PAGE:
Myanmar’s nominal transition to democracy ended abruptly on Feb. 1 when the military arrested the civilian government and seized power. This coup was the most egregious among the three in the country’s modern history. The military claimed it was acting in response to election irregularities, but the charges it later imposed on elected leaders — the country’s civilian leader, Daw Aung San Suu Kyi, was accused of illegally importing walkie-talkies, for example — were preposterous. Of course, the Burmese military leaders’ actual goal is to nullify the results of the November 2020 democratic election.
The United States, which on Jan. 6 experienced an insurrection designed to nullify the results of its own free and fair election, promptly condemned the Burmese military’s actions. President Biden declared the situation a national emergency and ordered the government to take steps to prevent Burmese military leaders from using $1 billion in assets held in the United States. Antony Blinken, the secretary of state, later expanded sanctions to include individual members of the Burmese military.
These are good first steps, but the United States can go further.
First, the Biden administration should work with the European Union, the United Nations Security Council and allies to impose a substantial arms embargo against the Burmese military. More than 130 nongovernmental organizations around the world have called on the Security Council to take such action. Such a move would cut the supply of weapons, tanks, trucks and planes that are being used to crack down on peaceful protests throughout the country. More than 60 people have been killed by Burmese military police since the unrest began last month.
In addition to constraining the supply of weapons to the Burmese military, the United States can use its relationship with Singapore to prompt change in Myanmar. Singapore is both an ally of the United States and the largest foreign investor in the Burmese economy. The United States should ensure that companies that do business in America are not also doing business with Singaporean companies that have interests in Myanmar.
Last month, members of Congress introduced resolutions in the House and the Senate to condemn the coup in Myanmar and to call for the democratically elected leadership to return to power. Since President Biden rightly designated Myanmar’s crisis “an unusual and extraordinary threat to the national security and foreign policy of the United States” in his executive order, he should also ask Congress to investigate how the Burmese military’s actions endanger the security of the United States.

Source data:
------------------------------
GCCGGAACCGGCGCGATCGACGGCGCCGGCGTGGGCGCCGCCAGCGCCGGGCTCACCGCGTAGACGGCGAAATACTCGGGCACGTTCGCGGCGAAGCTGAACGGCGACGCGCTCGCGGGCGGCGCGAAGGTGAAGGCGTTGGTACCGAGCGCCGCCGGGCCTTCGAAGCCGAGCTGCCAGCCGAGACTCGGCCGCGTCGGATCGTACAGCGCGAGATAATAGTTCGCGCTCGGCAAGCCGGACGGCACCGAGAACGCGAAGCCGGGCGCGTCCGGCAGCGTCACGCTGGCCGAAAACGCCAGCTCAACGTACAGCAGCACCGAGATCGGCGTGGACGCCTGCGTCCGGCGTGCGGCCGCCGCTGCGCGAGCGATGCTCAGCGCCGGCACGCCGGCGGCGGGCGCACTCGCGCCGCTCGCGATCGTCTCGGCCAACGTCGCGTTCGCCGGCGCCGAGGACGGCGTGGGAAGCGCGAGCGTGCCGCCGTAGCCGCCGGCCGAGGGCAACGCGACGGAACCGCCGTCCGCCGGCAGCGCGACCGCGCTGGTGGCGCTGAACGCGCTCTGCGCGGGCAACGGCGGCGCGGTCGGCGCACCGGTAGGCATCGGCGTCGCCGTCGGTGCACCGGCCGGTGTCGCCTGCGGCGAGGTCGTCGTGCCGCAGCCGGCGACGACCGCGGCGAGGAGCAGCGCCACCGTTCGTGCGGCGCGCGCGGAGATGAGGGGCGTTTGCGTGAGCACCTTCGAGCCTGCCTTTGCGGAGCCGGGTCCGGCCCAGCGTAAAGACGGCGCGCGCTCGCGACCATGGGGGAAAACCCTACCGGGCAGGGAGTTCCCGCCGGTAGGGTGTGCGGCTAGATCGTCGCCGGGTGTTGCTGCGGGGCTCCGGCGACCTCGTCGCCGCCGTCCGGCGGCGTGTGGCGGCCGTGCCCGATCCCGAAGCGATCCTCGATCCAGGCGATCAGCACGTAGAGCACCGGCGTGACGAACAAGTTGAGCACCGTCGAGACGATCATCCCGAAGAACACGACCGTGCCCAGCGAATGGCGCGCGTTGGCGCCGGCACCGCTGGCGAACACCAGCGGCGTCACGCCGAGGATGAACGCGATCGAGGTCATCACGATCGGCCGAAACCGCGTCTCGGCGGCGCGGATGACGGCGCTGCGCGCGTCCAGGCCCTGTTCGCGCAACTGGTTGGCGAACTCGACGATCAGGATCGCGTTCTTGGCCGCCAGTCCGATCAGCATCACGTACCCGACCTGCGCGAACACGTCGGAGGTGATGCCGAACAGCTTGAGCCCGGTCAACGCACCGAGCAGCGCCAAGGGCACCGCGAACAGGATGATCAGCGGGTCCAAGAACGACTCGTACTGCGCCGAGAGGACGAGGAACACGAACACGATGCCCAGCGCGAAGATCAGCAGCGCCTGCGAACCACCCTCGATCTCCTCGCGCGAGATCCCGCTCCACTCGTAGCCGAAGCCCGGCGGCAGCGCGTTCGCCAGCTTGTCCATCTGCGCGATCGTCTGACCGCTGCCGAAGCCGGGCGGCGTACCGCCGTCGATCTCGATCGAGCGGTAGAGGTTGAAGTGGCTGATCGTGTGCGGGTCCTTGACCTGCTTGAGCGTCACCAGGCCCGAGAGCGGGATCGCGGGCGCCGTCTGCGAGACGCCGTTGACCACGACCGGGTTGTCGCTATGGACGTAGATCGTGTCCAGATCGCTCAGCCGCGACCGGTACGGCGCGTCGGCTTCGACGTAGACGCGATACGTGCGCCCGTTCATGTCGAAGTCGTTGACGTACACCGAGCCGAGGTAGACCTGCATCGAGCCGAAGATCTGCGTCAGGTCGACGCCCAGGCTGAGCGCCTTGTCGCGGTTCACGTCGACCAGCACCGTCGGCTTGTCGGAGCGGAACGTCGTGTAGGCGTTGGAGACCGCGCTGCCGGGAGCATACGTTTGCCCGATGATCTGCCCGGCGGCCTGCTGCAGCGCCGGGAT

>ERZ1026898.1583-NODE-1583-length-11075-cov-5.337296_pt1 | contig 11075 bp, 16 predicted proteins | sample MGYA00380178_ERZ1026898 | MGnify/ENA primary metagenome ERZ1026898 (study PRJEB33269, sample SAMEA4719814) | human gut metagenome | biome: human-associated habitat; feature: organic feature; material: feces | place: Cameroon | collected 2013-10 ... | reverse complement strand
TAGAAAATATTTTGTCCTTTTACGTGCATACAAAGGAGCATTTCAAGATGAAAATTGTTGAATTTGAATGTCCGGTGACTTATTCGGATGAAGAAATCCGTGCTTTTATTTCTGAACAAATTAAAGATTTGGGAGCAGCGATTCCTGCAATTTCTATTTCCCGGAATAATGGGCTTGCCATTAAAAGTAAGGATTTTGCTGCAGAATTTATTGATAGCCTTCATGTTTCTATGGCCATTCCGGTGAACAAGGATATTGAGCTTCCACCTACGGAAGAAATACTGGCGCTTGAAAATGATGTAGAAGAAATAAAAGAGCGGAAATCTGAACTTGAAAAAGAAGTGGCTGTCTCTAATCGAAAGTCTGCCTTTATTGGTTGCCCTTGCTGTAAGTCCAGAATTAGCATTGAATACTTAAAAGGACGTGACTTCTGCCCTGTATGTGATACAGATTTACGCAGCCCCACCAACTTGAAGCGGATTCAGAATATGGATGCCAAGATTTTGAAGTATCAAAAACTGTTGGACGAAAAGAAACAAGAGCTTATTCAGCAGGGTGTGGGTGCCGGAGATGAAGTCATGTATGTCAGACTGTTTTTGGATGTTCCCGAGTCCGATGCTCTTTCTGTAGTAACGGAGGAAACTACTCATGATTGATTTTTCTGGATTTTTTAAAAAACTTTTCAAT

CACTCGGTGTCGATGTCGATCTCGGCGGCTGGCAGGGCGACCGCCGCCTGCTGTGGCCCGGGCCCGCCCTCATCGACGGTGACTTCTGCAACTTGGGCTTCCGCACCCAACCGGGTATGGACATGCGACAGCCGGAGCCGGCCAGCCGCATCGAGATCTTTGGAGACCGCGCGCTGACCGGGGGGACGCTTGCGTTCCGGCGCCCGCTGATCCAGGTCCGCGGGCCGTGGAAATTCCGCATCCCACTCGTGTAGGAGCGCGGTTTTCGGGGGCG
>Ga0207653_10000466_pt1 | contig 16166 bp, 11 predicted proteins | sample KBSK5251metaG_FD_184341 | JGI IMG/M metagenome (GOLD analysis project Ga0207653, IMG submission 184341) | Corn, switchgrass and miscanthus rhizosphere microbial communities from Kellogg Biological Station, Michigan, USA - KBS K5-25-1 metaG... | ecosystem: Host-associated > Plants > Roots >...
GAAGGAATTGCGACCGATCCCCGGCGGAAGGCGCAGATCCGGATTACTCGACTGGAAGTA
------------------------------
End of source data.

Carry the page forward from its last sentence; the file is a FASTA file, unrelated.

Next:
After the coup, the U.S. Agency for International Development said it is redirecting funds previously designated for the legitimately elected Burmese government. Mr. Biden’s administration should ensure that the money goes to support the civil disobedience organizations in Myanmar, as well as local nongovernmental and civic organizations that provide public health services and distribute food in the country.
The Burmese military spent much of the past three decades operating under economic sanctions imposed by the United States and the European Union. Military leaders have recently made clear they are not afraid of blanket sanctions. But while the military may not fear sanctions, coup leaders have responded violently to courageous protesters.
The current crackdown on protesters echoes the military’s violence against the pro-democracy movement of 1988, which I experienced as a high school student living in Yangon. My father, a farmer who was jailed repeatedly for speaking out, had taught me the importance of resilience in the face of repression, so I joined the protest. The military responded with a massacre. I fled, along with close to 10,000 other student activists, to the forested areas along the border with Thailand. Eventually I made my way to the United States, where I now teach political science, social change in Southeast Asia and the challenge of establishing democracies.
Unlike the activists of my generation, today’s young leaders have known both the torment of oppression and the buoyancy of a democracy that, however flawed, represented real progress. As children and young adults, they watched the military open fire on protesting monks during the short-lived Saffron Revolution in 2007, and just eight years later they saw the opposition National League for Democracy take control of the government. Today’s activists are among the millions of young people who voted for the first time in the 2020 election and refuse to have that power taken away.
The United States needs to support the people of Myanmar not only because lives are in danger, but also because the rise of autocratic governments around the world threatens the survival of democracies everywhere.
Tun Myint (@DrTunMyint) is an associate professor of political science at Carleton College in Minnesota. He was a student leader of the 1988 democracy movement in Myanmar and is a co-founder of Mutual Aid Myanmar.
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